Zimbabwean doctors treated nearly 70 people for gunshot wounds while police rounded up hundreds after violent protests this week triggered by a steep rise in fuel prices.
The protests, five months after six people died in post-election demonstrations, pose a challenge for President Emmerson Mnangagwa who promised to repair the struggling economy when he replaced long-time leader Robert Mugabe.
Three people died during protests with rights groups, lawyers and witnesses saying scores of people were beaten by soldiers, pointing to a heavy crackdown on dissent by security forces.
State broadcaster ZBC said 600 people, including a prominent activist and an opposition legislator, were detained over the protests. A Zimbabwean lawyers’ group was so far representing more than 130 people arrested for protesting.
Evan Mawarire, a Harare pastor who rose to prominence as a Mugabe critic and led a national protest shutdown in 2016, will appear in court to face public violence charges.
Courts dismissed similar charges against him in 2017 for lack of evidence.
The Zimbabwe Association of Doctors for Human Rights (ZADHR) said its members treated 172 people, some with dog bites, in private and public hospitals since Monday, when protests erupted in Harare and Bulawayo.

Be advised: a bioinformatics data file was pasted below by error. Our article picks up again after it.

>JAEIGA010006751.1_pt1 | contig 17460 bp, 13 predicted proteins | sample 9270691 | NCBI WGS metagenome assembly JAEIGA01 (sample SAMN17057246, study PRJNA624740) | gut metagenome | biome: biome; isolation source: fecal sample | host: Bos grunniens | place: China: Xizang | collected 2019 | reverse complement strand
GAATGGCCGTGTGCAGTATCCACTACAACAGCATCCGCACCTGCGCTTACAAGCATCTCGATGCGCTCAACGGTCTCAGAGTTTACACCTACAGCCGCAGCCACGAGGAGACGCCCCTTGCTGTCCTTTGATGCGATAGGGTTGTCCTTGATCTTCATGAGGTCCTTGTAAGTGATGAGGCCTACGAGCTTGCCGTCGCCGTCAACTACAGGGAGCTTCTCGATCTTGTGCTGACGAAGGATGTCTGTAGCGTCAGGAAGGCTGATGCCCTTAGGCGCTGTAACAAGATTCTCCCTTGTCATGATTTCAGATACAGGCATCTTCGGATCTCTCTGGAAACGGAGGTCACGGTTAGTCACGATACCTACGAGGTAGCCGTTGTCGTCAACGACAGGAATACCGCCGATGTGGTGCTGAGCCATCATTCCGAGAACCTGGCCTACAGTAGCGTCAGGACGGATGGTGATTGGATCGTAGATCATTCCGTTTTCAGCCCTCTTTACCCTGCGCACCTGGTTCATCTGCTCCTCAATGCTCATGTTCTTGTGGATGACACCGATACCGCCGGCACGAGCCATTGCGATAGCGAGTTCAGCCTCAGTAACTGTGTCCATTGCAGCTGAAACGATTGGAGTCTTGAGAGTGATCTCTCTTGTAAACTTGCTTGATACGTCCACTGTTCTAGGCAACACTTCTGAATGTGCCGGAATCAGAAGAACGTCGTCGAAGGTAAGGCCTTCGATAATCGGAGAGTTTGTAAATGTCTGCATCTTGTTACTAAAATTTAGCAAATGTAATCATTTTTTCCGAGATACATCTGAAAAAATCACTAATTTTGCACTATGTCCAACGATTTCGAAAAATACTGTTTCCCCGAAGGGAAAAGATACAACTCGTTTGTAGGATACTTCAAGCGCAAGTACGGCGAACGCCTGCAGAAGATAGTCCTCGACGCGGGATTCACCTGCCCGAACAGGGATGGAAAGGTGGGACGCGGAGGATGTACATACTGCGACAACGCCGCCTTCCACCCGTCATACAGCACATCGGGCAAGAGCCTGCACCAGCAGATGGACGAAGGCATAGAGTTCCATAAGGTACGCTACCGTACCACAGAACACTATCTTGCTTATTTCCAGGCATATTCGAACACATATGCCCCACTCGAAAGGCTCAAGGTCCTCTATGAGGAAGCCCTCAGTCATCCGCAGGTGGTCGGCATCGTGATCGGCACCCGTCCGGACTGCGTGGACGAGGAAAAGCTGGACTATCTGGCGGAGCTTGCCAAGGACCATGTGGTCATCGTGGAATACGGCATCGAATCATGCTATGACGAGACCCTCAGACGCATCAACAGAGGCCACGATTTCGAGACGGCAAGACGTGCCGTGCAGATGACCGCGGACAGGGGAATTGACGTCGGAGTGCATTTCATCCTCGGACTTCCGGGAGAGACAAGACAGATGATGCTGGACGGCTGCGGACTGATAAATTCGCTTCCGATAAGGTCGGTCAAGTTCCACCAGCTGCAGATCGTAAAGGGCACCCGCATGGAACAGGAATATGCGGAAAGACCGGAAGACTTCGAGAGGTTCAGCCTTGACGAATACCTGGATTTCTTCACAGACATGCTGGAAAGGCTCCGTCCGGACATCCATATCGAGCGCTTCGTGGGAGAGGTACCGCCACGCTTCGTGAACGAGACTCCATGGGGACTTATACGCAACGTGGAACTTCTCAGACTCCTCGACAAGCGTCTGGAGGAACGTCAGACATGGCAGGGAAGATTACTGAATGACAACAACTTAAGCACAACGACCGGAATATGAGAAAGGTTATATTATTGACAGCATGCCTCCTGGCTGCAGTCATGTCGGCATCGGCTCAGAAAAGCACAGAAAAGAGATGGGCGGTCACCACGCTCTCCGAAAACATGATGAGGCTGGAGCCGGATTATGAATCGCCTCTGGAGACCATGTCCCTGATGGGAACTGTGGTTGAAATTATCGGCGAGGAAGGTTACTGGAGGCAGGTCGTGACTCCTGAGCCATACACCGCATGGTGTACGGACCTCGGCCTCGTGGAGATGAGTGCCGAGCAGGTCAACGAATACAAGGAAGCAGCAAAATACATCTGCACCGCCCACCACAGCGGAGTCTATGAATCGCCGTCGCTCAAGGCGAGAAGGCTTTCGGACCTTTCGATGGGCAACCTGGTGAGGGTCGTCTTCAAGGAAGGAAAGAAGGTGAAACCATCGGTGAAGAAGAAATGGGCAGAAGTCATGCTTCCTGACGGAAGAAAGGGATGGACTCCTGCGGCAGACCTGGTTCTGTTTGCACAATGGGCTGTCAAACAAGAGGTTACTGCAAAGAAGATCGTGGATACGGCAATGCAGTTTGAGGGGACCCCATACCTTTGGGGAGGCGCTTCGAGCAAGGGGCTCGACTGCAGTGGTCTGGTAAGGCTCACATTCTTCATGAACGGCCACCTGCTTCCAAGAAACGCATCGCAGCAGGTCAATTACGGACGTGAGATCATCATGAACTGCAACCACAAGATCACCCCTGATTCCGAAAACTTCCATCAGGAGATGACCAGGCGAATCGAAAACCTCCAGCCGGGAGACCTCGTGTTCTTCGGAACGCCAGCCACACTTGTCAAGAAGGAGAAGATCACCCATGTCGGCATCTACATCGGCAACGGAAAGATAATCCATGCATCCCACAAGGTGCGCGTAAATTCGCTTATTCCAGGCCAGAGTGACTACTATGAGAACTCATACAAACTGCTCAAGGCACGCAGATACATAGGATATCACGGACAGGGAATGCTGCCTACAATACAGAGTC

“There are patients with chest trauma and fractured limbs who were forcibly taken from hospital to attend court despite the advice of doctors,” ZAHDR said in a statement.
The casualty list included 68 people treated for gunshot wounds, 17 who underwent emergency surgery.
Zimbabweans hoped Mnangagwa would make good on pre-election pledges to revive the economy and break with the Mugabe era, but Zimbabwe has fallen back into familiar ways.
Some businesses and banks re-opened but others remained closed as calm returned on Thursday, after the three-day stay-at-home strike called by the main labour union ended.
At a Stanbic Bank branch, banking halls were empty. An official said workers did not report for duty because they could not find public transport. There were few public taxis leaving many stranded.
Media platforms such as Whatsapp, Facebook and Twitter remained blocked because of a government order, leading to accusations it wanted to prevent images of heavy-handedness from being broadcast.
“Matters are beginning to normalise so going to work is the only option otherwise our families will suffer,” said James Vambe, a Harare trader.